I am not what you’d call a New Year’s resolution person. I have a hard time drumming up enthusiasm for making resolutions I know I won’t stick with. And even if I do, it probably won’t be for more than a couple months, so by April I’m already back to forgetting to floss every day.
And even when I do make a list, it is exactly the same every year: stop eating so much; exercise more; make room for vegetables; stop watching so much TV; read more real books, not just Facebook updates; save money; make sure the house is clean every night before I go to bed; be a more patient and caring mother; drink less coffee; drink more water; and floss. Basically, totally change who I am.
Every year, it’s always the same. And most of the time I don’t live up to the standards I’ve set for myself. So that usually means around this time of year much of my energy is spent rolling my eyes at all the advertisements aimed at people and their resolutions. It just seems so silly, and so false, at least to me, the person who doesn’t follow through.
My husband is a list person and at the beginning of every year we sit down to resolve to make changes. And he’s much, much better than I am at the whole process. He likes to make resolutions, and enjoys the challenge of sticking to them and will hold out much longer than me.
And I understand the appeal, I really do. I like the idea of starting over, clean slate, this is the year I finally stop finishing my kids’ leftover food because even though I tell myself those calories don’t count because it’s not technically my food, they totally do.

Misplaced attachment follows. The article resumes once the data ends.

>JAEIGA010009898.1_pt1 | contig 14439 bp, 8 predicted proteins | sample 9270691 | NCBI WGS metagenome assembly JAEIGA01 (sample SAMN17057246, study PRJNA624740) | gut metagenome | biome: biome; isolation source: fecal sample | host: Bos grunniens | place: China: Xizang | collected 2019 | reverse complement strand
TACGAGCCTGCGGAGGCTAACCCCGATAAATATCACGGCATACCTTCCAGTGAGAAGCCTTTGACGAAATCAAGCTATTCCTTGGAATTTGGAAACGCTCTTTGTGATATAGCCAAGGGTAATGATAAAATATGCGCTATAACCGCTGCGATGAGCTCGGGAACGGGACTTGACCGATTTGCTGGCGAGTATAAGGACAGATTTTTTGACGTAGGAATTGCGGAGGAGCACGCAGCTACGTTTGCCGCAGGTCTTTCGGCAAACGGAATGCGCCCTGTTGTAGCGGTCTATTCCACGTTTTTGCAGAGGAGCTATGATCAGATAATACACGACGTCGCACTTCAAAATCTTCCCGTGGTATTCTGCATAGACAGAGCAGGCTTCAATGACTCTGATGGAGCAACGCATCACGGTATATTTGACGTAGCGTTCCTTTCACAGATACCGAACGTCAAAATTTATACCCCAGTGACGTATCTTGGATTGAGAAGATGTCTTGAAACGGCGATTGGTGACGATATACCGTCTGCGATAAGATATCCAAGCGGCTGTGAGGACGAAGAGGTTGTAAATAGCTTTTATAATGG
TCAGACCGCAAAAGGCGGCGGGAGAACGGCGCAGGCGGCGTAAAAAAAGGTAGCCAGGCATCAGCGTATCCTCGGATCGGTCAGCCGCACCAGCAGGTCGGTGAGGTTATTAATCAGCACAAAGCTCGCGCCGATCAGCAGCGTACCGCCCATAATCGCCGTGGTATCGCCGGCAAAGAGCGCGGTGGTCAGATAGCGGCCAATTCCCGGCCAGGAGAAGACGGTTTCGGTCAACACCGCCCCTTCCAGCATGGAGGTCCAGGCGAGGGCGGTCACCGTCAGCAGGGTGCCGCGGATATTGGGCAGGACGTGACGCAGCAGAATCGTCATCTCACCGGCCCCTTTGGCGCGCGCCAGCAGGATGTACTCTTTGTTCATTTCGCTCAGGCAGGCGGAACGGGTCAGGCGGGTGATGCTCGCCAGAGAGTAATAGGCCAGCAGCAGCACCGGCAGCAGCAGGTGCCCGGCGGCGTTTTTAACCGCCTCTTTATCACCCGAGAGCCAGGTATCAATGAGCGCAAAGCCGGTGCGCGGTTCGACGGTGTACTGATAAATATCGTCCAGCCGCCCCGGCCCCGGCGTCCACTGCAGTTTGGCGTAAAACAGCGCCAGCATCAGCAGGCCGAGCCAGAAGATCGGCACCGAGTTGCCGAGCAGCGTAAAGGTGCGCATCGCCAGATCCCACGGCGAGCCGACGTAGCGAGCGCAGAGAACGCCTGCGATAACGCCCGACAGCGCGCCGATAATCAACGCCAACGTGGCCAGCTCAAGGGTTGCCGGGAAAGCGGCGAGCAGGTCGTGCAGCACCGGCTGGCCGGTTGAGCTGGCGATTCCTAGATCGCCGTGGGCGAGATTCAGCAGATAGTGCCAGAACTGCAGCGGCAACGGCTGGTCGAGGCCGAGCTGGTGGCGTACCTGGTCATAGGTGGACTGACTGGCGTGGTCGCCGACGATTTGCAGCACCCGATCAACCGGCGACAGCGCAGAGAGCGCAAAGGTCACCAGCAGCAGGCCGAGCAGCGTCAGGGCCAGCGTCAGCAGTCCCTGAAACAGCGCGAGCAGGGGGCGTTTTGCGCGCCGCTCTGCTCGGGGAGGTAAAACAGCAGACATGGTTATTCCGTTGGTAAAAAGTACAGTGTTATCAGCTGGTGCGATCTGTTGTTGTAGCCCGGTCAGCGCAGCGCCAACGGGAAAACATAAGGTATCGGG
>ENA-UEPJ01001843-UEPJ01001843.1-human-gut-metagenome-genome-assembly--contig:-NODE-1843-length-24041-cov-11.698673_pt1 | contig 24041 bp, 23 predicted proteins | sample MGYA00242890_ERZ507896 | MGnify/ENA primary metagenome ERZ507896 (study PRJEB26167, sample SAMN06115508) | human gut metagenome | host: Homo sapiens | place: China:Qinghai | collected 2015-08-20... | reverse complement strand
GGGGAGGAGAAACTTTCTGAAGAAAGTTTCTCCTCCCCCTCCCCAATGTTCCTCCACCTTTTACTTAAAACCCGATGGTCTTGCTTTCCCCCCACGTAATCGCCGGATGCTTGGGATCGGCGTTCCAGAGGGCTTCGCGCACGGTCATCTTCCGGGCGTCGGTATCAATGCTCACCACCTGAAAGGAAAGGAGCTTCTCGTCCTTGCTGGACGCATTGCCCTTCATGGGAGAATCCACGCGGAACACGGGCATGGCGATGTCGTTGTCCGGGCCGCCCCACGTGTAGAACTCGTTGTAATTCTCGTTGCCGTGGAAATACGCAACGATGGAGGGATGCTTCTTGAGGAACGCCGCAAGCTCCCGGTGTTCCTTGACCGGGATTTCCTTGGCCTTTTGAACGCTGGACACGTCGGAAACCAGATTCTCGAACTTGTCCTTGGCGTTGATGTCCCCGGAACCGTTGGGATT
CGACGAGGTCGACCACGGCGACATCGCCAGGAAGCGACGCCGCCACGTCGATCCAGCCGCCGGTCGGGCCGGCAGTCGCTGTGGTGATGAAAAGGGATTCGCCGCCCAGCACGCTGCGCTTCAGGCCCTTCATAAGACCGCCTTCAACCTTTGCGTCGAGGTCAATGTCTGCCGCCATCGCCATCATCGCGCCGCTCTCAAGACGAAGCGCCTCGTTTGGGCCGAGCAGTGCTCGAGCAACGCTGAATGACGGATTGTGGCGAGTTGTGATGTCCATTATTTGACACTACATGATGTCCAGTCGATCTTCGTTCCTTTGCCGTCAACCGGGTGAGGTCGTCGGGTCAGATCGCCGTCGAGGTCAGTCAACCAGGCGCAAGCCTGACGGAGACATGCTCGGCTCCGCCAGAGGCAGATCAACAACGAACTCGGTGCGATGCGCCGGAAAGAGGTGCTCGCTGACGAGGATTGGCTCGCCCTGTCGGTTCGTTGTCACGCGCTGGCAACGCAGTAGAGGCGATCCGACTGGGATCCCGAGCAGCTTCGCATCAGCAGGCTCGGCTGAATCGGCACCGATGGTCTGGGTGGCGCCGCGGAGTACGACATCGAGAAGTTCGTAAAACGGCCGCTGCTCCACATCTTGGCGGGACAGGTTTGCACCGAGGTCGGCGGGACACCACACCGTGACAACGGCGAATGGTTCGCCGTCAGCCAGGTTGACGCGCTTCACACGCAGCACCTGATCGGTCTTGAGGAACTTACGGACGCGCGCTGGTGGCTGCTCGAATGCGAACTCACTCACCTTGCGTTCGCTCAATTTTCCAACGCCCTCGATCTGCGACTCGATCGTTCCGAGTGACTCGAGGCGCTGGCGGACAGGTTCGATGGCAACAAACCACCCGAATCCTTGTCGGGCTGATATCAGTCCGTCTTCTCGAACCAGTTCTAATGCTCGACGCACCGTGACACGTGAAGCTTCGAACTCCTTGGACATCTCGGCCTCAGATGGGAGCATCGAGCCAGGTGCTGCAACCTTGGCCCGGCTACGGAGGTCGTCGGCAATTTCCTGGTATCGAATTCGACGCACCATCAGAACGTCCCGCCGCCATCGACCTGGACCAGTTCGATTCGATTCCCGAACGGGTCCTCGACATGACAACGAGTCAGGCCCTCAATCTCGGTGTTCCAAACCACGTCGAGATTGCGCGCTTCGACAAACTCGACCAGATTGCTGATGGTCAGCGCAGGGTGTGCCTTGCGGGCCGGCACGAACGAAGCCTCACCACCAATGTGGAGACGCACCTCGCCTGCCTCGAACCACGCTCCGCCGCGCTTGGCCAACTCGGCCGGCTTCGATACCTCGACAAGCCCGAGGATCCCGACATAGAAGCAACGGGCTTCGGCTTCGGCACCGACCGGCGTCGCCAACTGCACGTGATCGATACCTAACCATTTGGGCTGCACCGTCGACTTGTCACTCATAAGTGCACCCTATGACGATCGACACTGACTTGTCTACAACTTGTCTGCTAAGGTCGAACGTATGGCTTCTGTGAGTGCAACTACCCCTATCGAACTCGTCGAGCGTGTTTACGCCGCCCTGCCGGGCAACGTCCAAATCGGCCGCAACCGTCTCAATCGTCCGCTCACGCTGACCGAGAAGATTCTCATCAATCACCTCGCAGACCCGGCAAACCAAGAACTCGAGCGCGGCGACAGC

And the beginning of the year is a good starting off point, a designated time when the resolve is put into practice.
But I think about the things I’d like to change about myself every day. All day. It always seems to be on my mind. When I sit down during the kids’ naptime and relax, I usually see the dusting that hasn’t been done in weeks or the clutter that is taking over my counters and think I’m not living up to my full potential. Or whenever I watch TV I think I should be reading instead. And when I lose my temper at the child who rolls away from me for the sixth time during one diaper change, I worry I don’t have the ability to mother the way I’m supposed to.
And what it seems to boil down to is that I just don’t think I’m good enough as I am. Obviously there are always ways to improve myself, and my list above is indication enough. But I don’t want it to be a negative thing. I don’t want to feel like I need to change because there’s something wrong with me, and that’s where a lot of the popular resolutions seem to be centered.
When I make a resolution I try to change something that affects my health or my children. And while I might never floss every day, even if only for a week the beginning of the year, I will at least try to stop finishing my children’s lunches. And maybe eat more vegetables.
*This column originally published in The News-Enterprise on December 28, 2011.